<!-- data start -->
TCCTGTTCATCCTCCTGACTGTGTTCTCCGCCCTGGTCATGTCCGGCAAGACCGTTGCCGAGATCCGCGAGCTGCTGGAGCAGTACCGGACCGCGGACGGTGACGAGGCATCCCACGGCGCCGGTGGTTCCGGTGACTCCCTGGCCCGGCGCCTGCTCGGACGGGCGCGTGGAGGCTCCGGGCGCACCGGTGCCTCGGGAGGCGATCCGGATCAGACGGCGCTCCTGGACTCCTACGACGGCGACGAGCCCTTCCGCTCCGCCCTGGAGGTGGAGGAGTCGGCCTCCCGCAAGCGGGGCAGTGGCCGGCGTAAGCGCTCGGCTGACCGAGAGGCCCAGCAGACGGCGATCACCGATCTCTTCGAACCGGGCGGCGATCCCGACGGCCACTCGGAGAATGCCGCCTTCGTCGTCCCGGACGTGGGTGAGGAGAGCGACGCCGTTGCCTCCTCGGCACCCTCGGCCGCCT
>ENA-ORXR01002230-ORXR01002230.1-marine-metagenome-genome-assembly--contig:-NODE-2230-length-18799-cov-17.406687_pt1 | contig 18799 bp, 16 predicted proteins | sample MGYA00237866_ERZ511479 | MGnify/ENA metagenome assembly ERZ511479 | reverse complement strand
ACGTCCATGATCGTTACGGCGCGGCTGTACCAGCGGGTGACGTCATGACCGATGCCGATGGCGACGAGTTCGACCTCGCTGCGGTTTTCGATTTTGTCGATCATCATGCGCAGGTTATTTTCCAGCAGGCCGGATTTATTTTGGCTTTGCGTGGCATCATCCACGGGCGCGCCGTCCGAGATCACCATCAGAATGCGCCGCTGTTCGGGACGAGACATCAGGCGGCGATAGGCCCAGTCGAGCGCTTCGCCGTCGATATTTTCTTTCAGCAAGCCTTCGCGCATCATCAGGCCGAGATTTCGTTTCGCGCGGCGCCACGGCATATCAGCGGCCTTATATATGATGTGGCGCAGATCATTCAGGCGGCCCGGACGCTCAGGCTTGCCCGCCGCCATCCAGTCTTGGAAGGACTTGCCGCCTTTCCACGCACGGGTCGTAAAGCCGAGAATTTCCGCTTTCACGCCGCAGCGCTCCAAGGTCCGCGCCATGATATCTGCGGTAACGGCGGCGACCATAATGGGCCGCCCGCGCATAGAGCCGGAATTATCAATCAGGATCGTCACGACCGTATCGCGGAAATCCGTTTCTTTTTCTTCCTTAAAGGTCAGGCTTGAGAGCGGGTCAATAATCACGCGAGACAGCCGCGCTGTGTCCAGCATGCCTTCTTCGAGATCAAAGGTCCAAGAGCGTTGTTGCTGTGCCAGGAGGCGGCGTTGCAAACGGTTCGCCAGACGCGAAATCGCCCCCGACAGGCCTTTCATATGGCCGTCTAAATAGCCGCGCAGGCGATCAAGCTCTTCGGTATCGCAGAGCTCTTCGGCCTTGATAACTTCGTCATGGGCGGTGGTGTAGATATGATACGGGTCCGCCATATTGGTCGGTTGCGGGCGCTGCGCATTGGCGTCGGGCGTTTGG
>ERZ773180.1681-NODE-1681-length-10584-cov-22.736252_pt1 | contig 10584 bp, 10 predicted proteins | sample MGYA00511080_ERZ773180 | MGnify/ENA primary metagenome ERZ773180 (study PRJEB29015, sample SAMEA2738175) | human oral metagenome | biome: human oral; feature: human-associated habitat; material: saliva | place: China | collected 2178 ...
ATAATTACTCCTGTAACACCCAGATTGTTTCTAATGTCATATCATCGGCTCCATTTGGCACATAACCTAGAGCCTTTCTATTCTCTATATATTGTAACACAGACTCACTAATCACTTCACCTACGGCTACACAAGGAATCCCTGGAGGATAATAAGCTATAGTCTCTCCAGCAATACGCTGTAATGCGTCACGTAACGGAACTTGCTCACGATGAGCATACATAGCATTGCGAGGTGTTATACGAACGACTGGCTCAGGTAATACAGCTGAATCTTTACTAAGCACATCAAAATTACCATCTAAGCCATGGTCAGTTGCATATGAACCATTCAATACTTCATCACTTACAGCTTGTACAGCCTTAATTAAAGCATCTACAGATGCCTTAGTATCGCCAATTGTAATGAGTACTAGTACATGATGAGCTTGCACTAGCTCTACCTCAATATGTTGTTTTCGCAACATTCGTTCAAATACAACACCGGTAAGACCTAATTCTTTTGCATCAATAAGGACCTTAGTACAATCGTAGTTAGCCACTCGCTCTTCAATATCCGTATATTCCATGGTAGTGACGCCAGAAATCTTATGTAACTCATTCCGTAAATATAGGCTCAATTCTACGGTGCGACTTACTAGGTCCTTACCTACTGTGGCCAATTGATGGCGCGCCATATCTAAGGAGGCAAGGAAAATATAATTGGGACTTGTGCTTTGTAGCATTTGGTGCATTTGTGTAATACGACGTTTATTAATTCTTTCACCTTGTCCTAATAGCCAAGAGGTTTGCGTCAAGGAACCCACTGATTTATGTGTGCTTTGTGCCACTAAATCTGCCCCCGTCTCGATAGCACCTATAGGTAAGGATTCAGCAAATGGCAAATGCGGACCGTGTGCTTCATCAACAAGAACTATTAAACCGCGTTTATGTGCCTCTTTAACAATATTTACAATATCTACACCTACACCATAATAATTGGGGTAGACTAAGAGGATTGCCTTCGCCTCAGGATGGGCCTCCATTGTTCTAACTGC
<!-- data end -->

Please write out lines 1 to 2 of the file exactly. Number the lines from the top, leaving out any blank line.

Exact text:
TCCTGTTCATCCTCCTGACTGTGTTCTCCGCCCTGGTCATGTCCGGCAAGACCGTTGCCGAGATCCGCGAGCTGCTGGAGCAGTACCGGACCGCGGACGGTGACGAGGCATCCCACGGCGCCGGTGGTTCCGGTGACTCCCTGGCCCGGCGCCTGCTCGGACGGGCGCGTGGAGGCTCCGGGCGCACCGGTGCCTCGGGAGGCGATCCGGATCAGACGGCGCTCCTGGACTCCTACGACGGCGACGAGCCCTTCCGCTCCGCCCTGGAGGTGGAGGAGTCGGCCTCCCGCAAGCGGGGCAGTGGCCGGCGTAAGCGCTCGGCTGACCGAGAGGCCCAGCAGACGGCGATCACCGATCTCTTCGAACCGGGCGGCGATCCCGACGGCCACTCGGAGAATGCCGCCTTCGTCGTCCCGGACGTGGGTGAGGAGAGCGACGCCGTTGCCTCCTCGGCACCCTCGGCCGCCT
>ENA-ORXR01002230-ORXR01002230.1-marine-metagenome-genome-assembly--contig:-NODE-2230-length-18799-cov-17.406687_pt1 | contig 18799 bp, 16 predicted proteins | sample MGYA00237866_ERZ511479 | MGnify/ENA metagenome assembly ERZ511479 | reverse complement strand